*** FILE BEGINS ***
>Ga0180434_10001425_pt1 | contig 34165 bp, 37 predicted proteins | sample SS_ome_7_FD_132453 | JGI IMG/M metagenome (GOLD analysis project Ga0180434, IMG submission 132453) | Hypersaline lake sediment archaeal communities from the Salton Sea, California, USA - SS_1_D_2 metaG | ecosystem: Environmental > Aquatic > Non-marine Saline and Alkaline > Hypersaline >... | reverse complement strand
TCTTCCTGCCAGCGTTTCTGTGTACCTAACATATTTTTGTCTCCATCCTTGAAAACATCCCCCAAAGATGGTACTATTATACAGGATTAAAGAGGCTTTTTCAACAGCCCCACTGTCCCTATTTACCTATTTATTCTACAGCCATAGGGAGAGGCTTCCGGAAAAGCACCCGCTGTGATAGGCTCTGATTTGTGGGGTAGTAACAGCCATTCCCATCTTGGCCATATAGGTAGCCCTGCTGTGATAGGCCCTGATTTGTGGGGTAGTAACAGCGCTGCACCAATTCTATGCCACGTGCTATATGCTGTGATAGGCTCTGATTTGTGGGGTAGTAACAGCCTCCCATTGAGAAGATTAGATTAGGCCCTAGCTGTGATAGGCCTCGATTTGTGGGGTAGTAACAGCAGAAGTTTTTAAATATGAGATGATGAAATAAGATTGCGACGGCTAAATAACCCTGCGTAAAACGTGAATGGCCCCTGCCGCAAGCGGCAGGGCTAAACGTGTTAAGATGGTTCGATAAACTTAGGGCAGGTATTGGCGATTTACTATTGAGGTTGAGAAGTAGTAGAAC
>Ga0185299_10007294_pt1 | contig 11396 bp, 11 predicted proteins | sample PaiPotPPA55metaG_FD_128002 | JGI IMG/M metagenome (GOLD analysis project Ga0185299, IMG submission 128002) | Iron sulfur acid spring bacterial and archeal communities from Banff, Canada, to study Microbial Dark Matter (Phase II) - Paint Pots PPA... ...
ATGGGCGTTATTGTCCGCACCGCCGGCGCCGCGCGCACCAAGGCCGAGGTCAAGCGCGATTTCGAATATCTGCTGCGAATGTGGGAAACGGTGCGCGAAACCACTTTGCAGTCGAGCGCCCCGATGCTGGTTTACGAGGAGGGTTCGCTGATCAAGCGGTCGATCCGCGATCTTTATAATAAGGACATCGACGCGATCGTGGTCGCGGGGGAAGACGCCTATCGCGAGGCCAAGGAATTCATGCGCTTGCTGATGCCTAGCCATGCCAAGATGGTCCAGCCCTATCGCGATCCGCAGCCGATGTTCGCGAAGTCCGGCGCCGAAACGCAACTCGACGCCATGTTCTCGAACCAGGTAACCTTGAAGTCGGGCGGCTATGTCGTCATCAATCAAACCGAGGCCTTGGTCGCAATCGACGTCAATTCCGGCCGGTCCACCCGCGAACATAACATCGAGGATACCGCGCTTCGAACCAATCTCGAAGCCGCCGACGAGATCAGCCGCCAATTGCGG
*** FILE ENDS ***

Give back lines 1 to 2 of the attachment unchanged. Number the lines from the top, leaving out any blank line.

>Ga0180434_10001425_pt1 | contig 34165 bp, 37 predicted proteins | sample SS_ome_7_FD_132453 | JGI IMG/M metagenome (GOLD analysis project Ga0180434, IMG submission 132453) | Hypersaline lake sediment archaeal communities from the Salton Sea, California, USA - SS_1_D_2 metaG | ecosystem: Environmental > Aquatic > Non-marine Saline and Alkaline > Hypersaline >... | reverse complement strand
TCTTCCTGCCAGCGTTTCTGTGTACCTAACATATTTTTGTCTCCATCCTTGAAAACATCCCCCAAAGATGGTACTATTATACAGGATTAAAGAGGCTTTTTCAACAGCCCCACTGTCCCTATTTACCTATTTATTCTACAGCCATAGGGAGAGGCTTCCGGAAAAGCACCCGCTGTGATAGGCTCTGATTTGTGGGGTAGTAACAGCCATTCCCATCTTGGCCATATAGGTAGCCCTGCTGTGATAGGCCCTGATTTGTGGGGTAGTAACAGCGCTGCACCAATTCTATGCCACGTGCTATATGCTGTGATAGGCTCTGATTTGTGGGGTAGTAACAGCCTCCCATTGAGAAGATTAGATTAGGCCCTAGCTGTGATAGGCCTCGATTTGTGGGGTAGTAACAGCAGAAGTTTTTAAATATGAGATGATGAAATAAGATTGCGACGGCTAAATAACCCTGCGTAAAACGTGAATGGCCCCTGCCGCAAGCGGCAGGGCTAAACGTGTTAAGATGGTTCGATAAACTTAGGGCAGGTATTGGCGATTTACTATTGAGGTTGAGAAGTAGTAGAAC